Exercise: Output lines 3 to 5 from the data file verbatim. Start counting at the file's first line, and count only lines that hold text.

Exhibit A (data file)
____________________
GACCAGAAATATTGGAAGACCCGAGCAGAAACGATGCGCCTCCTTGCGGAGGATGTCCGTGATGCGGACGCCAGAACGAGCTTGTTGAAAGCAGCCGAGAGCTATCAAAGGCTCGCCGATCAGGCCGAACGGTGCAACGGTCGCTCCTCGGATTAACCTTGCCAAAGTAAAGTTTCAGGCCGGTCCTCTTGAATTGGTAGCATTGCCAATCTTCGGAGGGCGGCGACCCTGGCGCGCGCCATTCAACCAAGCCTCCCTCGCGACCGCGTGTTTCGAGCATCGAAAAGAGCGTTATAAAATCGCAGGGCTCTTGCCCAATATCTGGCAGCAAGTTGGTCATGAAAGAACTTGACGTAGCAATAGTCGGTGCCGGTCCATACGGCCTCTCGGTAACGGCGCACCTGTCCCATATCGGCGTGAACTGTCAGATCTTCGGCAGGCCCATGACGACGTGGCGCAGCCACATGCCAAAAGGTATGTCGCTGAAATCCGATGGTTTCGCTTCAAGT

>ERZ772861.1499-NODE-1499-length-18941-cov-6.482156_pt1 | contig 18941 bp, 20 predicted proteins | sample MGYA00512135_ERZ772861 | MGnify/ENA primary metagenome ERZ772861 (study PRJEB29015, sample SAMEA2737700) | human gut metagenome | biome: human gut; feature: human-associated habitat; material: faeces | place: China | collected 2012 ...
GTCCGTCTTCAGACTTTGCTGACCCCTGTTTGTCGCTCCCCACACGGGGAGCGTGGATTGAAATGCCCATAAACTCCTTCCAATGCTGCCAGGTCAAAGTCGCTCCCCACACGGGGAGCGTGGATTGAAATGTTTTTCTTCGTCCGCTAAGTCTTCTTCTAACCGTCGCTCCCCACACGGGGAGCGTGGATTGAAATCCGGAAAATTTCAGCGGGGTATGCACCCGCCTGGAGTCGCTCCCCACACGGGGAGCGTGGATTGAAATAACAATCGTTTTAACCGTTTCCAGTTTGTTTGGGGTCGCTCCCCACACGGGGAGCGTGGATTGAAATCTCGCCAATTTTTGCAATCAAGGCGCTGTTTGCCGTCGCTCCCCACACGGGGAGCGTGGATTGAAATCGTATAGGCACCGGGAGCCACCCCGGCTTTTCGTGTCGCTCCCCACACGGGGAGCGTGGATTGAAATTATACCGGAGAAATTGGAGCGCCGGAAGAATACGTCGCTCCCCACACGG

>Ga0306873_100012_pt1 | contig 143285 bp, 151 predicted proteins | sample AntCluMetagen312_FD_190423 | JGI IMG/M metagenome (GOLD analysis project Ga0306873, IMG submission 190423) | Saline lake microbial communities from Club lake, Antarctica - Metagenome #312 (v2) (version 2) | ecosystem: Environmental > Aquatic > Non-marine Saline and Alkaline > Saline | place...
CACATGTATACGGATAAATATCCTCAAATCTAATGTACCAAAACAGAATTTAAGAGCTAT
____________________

GTCCGTCTTCAGACTTTGCTGACCCCTGTTTGTCGCTCCCCACACGGGGAGCGTGGATTGAAATGCCCATAAACTCCTTCCAATGCTGCCAGGTCAAAGTCGCTCCCCACACGGGGAGCGTGGATTGAAATGTTTTTCTTCGTCCGCTAAGTCTTCTTCTAACCGTCGCTCCCCACACGGGGAGCGTGGATTGAAATCCGGAAAATTTCAGCGGGGTATGCACCCGCCTGGAGTCGCTCCCCACACGGGGAGCGTGGATTGAAATAACAATCGTTTTAACCGTTTCCAGTTTGTTTGGGGTCGCTCCCCACACGGGGAGCGTGGATTGAAATCTCGCCAATTTTTGCAATCAAGGCGCTGTTTGCCGTCGCTCCCCACACGGGGAGCGTGGATTGAAATCGTATAGGCACCGGGAGCCACCCCGGCTTTTCGTGTCGCTCCCCACACGGGGAGCGTGGATTGAAATTATACCGGAGAAATTGGAGCGCCGGAAGAATACGTCGCTCCCCACACGG

>Ga0306873_100012_pt1 | contig 143285 bp, 151 predicted proteins | sample AntCluMetagen312_FD_190423 | JGI IMG/M metagenome (GOLD analysis project Ga0306873, IMG submission 190423) | Saline lake microbial communities from Club lake, Antarctica - Metagenome #312 (v2) (version 2) | ecosystem: Environmental > Aquatic > Non-marine Saline and Alkaline > Saline | place...
CACATGTATACGGATAAATATCCTCAAATCTAATGTACCAAAACAGAATTTAAGAGCTAT